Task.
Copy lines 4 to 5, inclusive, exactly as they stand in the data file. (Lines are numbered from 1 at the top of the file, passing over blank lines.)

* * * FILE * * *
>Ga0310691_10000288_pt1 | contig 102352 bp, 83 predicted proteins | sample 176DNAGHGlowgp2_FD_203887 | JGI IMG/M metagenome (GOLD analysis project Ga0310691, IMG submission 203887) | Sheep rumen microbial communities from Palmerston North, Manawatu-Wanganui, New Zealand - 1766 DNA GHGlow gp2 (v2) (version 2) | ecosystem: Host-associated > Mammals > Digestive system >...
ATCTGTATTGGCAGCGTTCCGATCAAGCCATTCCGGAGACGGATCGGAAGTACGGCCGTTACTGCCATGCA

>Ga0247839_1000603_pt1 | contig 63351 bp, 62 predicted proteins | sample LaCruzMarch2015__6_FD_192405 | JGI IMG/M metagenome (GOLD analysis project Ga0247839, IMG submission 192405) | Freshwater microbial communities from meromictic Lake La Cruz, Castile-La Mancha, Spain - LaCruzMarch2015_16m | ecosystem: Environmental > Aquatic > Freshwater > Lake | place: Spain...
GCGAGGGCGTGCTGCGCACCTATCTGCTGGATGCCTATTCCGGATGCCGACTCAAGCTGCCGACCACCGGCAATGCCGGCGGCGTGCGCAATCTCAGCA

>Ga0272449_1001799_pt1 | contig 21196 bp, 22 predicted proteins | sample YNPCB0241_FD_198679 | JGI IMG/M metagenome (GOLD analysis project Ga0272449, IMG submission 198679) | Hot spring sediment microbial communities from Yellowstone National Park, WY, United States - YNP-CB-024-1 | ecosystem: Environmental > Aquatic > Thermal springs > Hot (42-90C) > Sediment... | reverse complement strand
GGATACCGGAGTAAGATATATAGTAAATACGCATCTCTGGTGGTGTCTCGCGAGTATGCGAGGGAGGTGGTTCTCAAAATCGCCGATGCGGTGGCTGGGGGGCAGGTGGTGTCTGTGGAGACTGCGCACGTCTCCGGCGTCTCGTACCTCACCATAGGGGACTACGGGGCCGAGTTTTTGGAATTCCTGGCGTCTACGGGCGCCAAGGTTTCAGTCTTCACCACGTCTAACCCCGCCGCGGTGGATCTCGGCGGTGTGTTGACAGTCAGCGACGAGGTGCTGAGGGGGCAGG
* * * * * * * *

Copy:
GCGAGGGCGTGCTGCGCACCTATCTGCTGGATGCCTATTCCGGATGCCGACTCAAGCTGCCGACCACCGGCAATGCCGGCGGCGTGCGCAATCTCAGCA

>Ga0272449_1001799_pt1 | contig 21196 bp, 22 predicted proteins | sample YNPCB0241_FD_198679 | JGI IMG/M metagenome (GOLD analysis project Ga0272449, IMG submission 198679) | Hot spring sediment microbial communities from Yellowstone National Park, WY, United States - YNP-CB-024-1 | ecosystem: Environmental > Aquatic > Thermal springs > Hot (42-90C) > Sediment... | reverse complement strand